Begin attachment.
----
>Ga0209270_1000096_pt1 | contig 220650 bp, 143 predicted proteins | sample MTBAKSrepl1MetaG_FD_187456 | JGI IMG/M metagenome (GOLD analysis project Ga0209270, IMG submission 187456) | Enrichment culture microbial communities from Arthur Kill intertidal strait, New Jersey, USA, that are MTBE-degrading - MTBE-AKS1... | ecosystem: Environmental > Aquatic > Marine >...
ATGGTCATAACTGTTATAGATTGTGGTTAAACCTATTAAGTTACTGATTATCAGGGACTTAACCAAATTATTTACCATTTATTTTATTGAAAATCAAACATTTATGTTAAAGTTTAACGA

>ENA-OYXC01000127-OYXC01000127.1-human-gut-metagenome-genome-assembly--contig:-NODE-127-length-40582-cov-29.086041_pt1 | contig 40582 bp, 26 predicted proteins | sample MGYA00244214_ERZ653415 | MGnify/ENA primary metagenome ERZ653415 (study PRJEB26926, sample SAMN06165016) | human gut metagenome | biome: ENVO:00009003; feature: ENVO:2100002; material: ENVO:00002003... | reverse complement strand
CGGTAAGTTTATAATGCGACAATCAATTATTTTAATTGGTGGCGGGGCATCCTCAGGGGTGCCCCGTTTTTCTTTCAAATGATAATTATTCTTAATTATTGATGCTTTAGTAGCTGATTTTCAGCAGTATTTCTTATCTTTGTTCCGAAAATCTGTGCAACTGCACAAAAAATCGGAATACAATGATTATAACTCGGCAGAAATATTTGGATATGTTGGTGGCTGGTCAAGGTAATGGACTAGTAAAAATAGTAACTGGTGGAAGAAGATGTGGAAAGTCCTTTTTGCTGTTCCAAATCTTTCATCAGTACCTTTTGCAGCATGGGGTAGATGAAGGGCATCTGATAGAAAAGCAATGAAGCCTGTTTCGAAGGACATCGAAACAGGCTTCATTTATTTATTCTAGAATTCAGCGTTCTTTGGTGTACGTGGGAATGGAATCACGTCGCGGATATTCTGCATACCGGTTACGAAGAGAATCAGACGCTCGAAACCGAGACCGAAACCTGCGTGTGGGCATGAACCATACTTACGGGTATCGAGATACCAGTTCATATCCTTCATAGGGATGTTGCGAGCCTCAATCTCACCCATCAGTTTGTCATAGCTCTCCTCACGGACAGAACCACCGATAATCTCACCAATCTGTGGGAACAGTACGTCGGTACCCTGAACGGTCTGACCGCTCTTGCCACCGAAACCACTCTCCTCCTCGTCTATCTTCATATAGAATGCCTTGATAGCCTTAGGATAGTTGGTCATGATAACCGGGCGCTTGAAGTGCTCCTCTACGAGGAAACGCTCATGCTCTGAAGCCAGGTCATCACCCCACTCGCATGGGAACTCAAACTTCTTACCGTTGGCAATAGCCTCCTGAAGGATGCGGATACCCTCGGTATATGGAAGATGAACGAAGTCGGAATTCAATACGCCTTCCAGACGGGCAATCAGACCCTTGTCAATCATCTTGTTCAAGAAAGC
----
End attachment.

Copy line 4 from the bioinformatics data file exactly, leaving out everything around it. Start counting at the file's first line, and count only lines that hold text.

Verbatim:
CGGTAAGTTTATAATGCGACAATCAATTATTTTAATTGGTGGCGGGGCATCCTCAGGGGTGCCCCGTTTTTCTTTCAAATGATAATTATTCTTAATTATTGATGCTTTAGTAGCTGATTTTCAGCAGTATTTCTTATCTTTGTTCCGAAAATCTGTGCAACTGCACAAAAAATCGGAATACAATGATTATAACTCGGCAGAAATATTTGGATATGTTGGTGGCTGGTCAAGGTAATGGACTAGTAAAAATAGTAACTGGTGGAAGAAGATGTGGAAAGTCCTTTTTGCTGTTCCAAATCTTTCATCAGTACCTTTTGCAGCATGGGGTAGATGAAGGGCATCTGATAGAAAAGCAATGAAGCCTGTTTCGAAGGACATCGAAACAGGCTTCATTTATTTATTCTAGAATTCAGCGTTCTTTGGTGTACGTGGGAATGGAATCACGTCGCGGATATTCTGCATACCGGTTACGAAGAGAATCAGACGCTCGAAACCGAGACCGAAACCTGCGTGTGGGCATGAACCATACTTACGGGTATCGAGATACCAGTTCATATCCTTCATAGGGATGTTGCGAGCCTCAATCTCACCCATCAGTTTGTCATAGCTCTCCTCACGGACAGAACCACCGATAATCTCACCAATCTGTGGGAACAGTACGTCGGTACCCTGAACGGTCTGACCGCTCTTGCCACCGAAACCACTCTCCTCCTCGTCTATCTTCATATAGAATGCCTTGATAGCCTTAGGATAGTTGGTCATGATAACCGGGCGCTTGAAGTGCTCCTCTACGAGGAAACGCTCATGCTCTGAAGCCAGGTCATCACCCCACTCGCATGGGAACTCAAACTTCTTACCGTTGGCAATAGCCTCCTGAAGGATGCGGATACCCTCGGTATATGGAAGATGAACGAAGTCGGAATTCAATACGCCTTCCAGACGGGCAATCAGACCCTTGTCAATCATCTTGTTCAAGAAAGC